Geared funds are investment vehicles that aim to amplify the returns of an underlying index or set of assets through the use of financial derivatives or borrowing. These funds are often highly attractive to investors looking for higher returns in a short period. However, as with all high-reward strategies, they come with their own set of risks. This blog aims to explore the importance of geared funds, breaking down their benefits, drawbacks, and who they might be most suitable for.
What Are Geared Funds?
Geared funds are essentially mutual funds or exchange-traded funds (ETFs) that use financial leverage to amplify the returns (or losses) of an underlying benchmark. They may achieve this by using options, futures contracts, margin accounts, or other financial instruments.
There are two primary types of geared funds: leveraged and inverse funds. Leveraged funds aim to produce returns that are a multiple (e.g., 2x, 3x) of a specific benchmark. Inverse funds, on the other hand, seek to produce returns that are the opposite of the benchmark.
Potential for High Returns
The most obvious benefit of using geared funds is the potential for high returns. When the market is moving in the direction that the fund aims to capture, the amplified returns can be substantial.
Geared funds allow investors to diversify across sectors, industries, or even countries, often without having to buy each individual stock or bond. This can reduce portfolio volatility and boost long-term returns.
Inverse geared funds can be used to hedge against downside risk in a portfolio. If you believe that a particular sector or the entire market is about to experience a downturn, inverse funds can help offset losses in other investments.
While geared funds can provide substantial gains, they can also result in significant losses. If the market moves against the position the fund has taken, investors can lose a sizable portion of their investment.
Understanding the mechanics of how geared funds work is essential. These funds often employ complex financial instruments that can be confusing for average investors.
The use of financial derivatives and frequent trading often result in higher fees compared to conventional mutual funds or ETFs.
Who Should Use Geared Funds?
1. Experienced Investors: Given their complexity and risk, geared funds are best suited for those with a deep understanding of the markets and risk management strategies.
2. Short-Term Traders: Geared funds are generally not designed to be held long-term. They are better suited for investors looking to capitalise on short-term market movements.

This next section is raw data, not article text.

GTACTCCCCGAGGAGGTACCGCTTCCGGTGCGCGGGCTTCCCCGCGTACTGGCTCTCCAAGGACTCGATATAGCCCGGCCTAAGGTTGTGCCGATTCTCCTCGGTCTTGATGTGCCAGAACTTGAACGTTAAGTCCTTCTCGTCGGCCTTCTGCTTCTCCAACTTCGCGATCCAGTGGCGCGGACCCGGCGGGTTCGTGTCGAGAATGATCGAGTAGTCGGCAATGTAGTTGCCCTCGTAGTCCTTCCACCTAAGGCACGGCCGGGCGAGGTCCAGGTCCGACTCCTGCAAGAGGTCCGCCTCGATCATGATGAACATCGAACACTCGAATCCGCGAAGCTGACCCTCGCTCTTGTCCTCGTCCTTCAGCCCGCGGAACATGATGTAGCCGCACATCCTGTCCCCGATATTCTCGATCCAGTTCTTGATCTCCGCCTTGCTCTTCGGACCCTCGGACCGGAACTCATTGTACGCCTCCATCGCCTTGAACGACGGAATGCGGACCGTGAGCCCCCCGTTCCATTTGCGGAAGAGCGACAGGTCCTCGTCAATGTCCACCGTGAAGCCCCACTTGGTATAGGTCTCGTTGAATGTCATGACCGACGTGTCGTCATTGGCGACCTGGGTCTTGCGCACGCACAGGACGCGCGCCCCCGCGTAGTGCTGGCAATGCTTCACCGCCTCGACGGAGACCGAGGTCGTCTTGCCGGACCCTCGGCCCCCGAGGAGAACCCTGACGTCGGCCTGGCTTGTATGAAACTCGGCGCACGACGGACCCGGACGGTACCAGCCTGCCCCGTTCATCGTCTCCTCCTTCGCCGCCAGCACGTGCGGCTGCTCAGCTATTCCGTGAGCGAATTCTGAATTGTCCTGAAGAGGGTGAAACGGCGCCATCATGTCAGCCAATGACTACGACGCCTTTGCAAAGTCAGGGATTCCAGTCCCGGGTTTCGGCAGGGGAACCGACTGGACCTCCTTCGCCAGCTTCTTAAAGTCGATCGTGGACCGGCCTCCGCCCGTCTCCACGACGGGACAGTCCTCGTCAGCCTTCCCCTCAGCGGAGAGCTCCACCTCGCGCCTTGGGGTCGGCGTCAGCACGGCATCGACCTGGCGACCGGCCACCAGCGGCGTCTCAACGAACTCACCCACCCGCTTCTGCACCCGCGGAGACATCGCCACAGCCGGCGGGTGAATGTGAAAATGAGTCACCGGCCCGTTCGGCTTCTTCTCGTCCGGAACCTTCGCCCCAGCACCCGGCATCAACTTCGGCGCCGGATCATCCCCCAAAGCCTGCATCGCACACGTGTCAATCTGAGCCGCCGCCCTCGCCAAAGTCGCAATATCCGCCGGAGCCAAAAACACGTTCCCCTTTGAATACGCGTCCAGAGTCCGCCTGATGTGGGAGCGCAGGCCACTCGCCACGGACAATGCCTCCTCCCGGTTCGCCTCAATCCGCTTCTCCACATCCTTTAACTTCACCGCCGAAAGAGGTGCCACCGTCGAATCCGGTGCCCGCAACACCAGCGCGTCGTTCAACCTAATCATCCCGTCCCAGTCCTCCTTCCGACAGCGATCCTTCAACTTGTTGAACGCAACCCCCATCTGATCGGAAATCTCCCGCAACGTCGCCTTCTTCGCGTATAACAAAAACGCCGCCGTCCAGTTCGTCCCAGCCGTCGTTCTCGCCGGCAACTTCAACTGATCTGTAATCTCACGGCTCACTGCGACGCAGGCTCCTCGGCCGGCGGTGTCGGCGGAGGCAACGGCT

3. Risk-Takers: If you have a high-risk tolerance and are seeking higher returns, geared funds might be an attractive option.
Geared funds offer an opportunity for potentially high returns and diversification, but they also come with substantial risks and costs. Understanding your investment objectives, risk tolerance, and the intricacies of these financial instruments is crucial before diving in.
Before investing in geared funds, it's advisable to consult with a financial advisor to ensure that they align with your overall investment strategy. With the right approach and understanding, geared funds can be a valuable addition to a diversified portfolio.
Advice Warnings & Disclaimers.
This information is intended to provide general information only and has been prepared without considering any particular person’s objectives, financial situation or needs. Any general advice contained within or given during this presentation (whether orally or in writing) does not consider your objectives, financial situation or needs. Nothing in this presentation is intended to be investment, financial advice or a recommendation to invest in a financial product. Before acting on such information, you should consider the appropriateness of the information having regard to your personal objectives, financial situation or needs. To the maximum extent permitted by law, we (Forward Path Advisory Pty Ltd), Joel Cleary & Rathakrishna Jeyabalasingam (Radz Je) disclaim all liability and responsibility for any direct or indirect loss or damage which may be suffered as a result of relying on anything in this blog, including any forward-looking statements. Past performance is not an indication of future performance. In particular, you should obtain professional advice before acting on the information contained in this presentation.